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# Case Study: 7 Knights vs 3 Queens is a draw!

Hello everyone,
I discovered an interesting case study on Wikipedia about 7 Knights vs 3 Queens game set up according to standard chess:
lichess.org/editor/3qkq2/4q3/8/8/8/8/3NNN2/2NNKNN1_w_-_-_0_1

Here, 3 Queens can't win again 7 Knights and the knight side can force a draw. With computer analysis and also from analysis of Stockfish 13 NNUE, I found that without 50 move rule, the knight side can still force a draw by forming some particular positions on board where Queens can't do anything.

"Chess-variant theorist Betza identified the 'leveling effect', which causes reduction of the value of stronger pieces in the presence of opponent weaker pieces, due to the latter interdicting access to part of the board for the former in order to prevent the value difference from evaporating by 1-for-1 trading. This effect causes 3 queens to badly lose against 7 knights, even though the added piece values predict that the knights player is two knights short of equality."
Courtesy: en.m.wikipedia.org/wiki/Chess_piece_relative_value#Standard_valuations

I played out against Stockfish 8:
https://lichess.org/zKWKKHH4

At analysis board, Black has high advantage but the quoted text from Wikipedia justifies why it's a draw. And if Queen side play poorly, it can even lose!

Running the position at analysis board for enough time after each move to know the best move and playing it, is no different but another experiment that shows how is this a draw.

I found it cool and though to share with chess.com community!

That's a known dtaw

Any database games where it appeared in master play???

Well if white plays the best moves black can force a draw by repetition check or win by checks and forks

Or somthin else

Not always

In fact I just generated 5 random KNNNNNNNKQQQ positions and got SF12 to play them against itself, giving the move to the knights. In each case the queens won, so I suspect OP's assertion is tosh.

That starting position is illegal.

Which?

Here's the first position I posted.

It's double check in the second last diagram.

AussieRookie wrote:

It's double check in the second last diagram.

You're right (I assume you meant third last). The positions were generated randomly subject only to the side not to move not being in check, so a good chance of that happening with the specified material.

@Akbar2thegreat

SF analysis cannot be trusted if the mate is of any depth. This is what it does with a mate in 50 with just 1 queen and 2 knights.

It turns it into a draw on its first move according to the EGTBs. You can assume that it will be considerably less accurate with 3 queens and 7 knights.

The position you say is a draw in your post could well be a deep mate. Similarly my SF win in 27 (second example in the random positions) could actually be a draw.

Nevertheless it seems apparent that the normal result should be a quick win for the queens.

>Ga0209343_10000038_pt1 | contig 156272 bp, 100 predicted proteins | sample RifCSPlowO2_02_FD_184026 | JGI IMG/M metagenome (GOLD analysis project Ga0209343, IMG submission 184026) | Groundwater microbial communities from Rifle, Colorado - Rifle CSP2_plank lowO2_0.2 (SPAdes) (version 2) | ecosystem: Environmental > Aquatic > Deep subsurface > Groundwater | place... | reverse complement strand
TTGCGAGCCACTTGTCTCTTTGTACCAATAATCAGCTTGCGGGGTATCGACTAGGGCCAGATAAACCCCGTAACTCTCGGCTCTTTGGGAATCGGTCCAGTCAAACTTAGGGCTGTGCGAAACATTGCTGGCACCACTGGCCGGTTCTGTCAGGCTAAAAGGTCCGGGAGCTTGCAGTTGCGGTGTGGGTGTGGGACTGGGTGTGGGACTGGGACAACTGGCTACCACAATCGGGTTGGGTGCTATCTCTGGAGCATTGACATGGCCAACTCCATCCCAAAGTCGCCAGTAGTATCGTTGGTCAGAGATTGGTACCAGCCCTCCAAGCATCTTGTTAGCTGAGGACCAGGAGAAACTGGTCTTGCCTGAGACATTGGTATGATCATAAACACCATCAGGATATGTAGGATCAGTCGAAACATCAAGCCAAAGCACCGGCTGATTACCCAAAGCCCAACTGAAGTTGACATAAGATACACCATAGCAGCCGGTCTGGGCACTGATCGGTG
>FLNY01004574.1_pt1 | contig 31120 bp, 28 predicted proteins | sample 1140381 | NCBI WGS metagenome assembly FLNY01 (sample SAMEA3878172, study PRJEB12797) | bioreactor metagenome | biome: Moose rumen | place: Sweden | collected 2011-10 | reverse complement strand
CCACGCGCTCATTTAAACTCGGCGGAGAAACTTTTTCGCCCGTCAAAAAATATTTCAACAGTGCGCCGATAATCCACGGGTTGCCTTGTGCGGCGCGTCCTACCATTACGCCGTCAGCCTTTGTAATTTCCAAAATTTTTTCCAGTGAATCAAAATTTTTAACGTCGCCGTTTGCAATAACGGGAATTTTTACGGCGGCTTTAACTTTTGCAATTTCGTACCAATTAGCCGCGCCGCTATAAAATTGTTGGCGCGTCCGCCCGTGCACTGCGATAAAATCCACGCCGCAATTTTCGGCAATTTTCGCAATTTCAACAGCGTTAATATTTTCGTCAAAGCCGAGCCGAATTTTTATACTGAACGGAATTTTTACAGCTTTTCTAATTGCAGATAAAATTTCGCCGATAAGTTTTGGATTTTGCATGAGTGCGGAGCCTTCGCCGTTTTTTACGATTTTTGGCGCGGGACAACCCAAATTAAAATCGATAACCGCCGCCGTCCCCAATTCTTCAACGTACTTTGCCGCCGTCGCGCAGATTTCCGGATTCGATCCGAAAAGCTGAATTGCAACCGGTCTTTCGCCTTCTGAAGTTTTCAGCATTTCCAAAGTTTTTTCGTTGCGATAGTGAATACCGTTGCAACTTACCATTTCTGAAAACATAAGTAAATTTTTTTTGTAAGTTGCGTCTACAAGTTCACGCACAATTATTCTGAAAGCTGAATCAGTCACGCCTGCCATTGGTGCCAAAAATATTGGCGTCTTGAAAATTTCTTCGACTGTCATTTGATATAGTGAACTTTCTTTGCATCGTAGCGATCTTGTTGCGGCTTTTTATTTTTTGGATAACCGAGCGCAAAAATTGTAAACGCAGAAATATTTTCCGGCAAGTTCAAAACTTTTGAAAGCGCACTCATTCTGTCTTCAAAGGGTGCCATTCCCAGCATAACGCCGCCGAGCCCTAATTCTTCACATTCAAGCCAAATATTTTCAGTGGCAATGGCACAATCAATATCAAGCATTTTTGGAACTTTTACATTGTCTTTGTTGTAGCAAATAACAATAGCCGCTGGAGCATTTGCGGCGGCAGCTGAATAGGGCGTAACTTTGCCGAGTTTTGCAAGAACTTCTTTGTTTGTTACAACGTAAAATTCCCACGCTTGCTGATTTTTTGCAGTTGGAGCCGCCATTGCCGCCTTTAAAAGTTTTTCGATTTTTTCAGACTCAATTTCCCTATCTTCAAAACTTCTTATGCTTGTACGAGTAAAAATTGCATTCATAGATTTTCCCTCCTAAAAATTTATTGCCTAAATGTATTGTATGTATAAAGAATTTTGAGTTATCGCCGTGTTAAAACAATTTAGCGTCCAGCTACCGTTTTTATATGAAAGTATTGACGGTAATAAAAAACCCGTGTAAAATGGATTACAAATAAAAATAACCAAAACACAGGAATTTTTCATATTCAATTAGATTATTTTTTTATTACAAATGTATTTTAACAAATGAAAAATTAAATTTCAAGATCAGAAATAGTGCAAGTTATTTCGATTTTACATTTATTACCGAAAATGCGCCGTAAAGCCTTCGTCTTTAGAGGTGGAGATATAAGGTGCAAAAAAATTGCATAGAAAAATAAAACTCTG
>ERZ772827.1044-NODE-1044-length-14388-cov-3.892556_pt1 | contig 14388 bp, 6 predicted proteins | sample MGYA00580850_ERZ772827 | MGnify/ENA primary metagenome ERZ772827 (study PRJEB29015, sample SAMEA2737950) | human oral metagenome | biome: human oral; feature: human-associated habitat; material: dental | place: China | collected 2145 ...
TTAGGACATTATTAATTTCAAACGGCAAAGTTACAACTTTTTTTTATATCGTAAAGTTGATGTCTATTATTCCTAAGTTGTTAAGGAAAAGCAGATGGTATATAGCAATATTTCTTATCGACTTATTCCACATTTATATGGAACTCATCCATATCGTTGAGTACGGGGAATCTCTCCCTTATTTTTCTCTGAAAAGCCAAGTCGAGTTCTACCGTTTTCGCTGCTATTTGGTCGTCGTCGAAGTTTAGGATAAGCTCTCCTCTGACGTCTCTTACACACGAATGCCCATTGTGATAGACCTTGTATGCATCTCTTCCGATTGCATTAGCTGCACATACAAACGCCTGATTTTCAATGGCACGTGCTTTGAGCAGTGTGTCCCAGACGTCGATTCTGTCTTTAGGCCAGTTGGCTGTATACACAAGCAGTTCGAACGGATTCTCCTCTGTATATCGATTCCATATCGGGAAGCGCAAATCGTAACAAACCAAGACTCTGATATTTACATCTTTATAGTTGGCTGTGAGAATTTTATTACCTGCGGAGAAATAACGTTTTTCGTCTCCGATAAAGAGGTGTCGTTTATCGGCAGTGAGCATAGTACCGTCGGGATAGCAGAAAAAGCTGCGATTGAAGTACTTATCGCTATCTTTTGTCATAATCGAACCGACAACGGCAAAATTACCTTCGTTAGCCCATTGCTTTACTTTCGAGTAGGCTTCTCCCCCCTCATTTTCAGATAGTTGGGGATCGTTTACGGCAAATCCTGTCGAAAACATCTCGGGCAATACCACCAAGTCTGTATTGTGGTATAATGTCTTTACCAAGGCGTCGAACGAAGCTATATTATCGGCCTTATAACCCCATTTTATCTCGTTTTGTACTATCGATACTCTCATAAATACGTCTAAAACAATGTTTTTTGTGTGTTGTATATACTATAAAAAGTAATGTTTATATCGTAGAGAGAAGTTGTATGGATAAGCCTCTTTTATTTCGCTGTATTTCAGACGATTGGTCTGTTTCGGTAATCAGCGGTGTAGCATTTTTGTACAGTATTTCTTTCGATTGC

Wow I got into this position 3 times in the last week and didn’t know what the eval was, thanks guys

rychessmaster1 wrote:

Wow I got into this position 3 times in the last week and didn’t know what the eval was, thanks guys

Me too!

@MARattigan

I know that everything depends on position. That's why I wasn't talking about any set up rather I specified one such with the criteria that the queens can't win the knights in few moves and that the knights are near towards it's king.

@morphy1023

It hasn't ever occurred at the top level because of it's complexity and uniqueness though the position can be reached theoretically. The major reason being that before such a position being reached the either player resigns or both agrees to a draw.

@krongabot

No bro! It's a theoretically known draw.

@MARattigan

Two knights can generally draw against a queen if the king is near its knights and they are in a reasonable position by setting up a fortress.

Thus, only in certain positions can a queen win against two knights.

If you don't believe me, see this:

https://en.m.wikipedia.org/wiki/Pawnless_chess_endgame#Queen_versus_two_minor_pieces

Akbar2thegreat wrote:

@MARattigan

Two knights can generally draw against a queen if the king is near its knights and they are in a reasonable position by setting up a fortress.

Thus, only in certain positions can a queen win against two knights.

If you don't believe me, see this:

https://en.m.wikipedia.org/wiki/Pawnless_chess_endgame#Queen_versus_two_minor_pieces

Wikipedia, as is often the case, sums it up so well that it comes to far more than the references ever have said. What Müller and Lamprecht actually say is, "the computer database results show that the ending is generally drawn if the defending king isn’t separated from the knights and they occupy reasonable positions". M&L are referring to practical results taken from the ChessBase Mega Database, not a theoretical evaluation.

In fact, according to the tablebase statistics (either DTM or DTZ50) less than 27% of two knights v. queen positions are drawn, the remainder being won by the queen (except for a negligible percentage that are already mate or mate on the move for the two knights).

The discrepency appears to be mainly due to players (as SF12 in the above example) generally failing to find the wins from winning positions.

I think you might find it difficult to give a convincing proof that the three queens v. seven knights position you gave is actually drawn. Certainly, "This effect causes 3 queens to badly lose against 7 knights, even though the added piece values predict that the knights player is two knights short of equality" appears to be nonsense because most positions  seem to be demonstrably won in a small number of moves by the queens, even if the side with the knights has the advantage of first move.

I imagine very few practical games would involve seven promotions, five of which were under-promotions.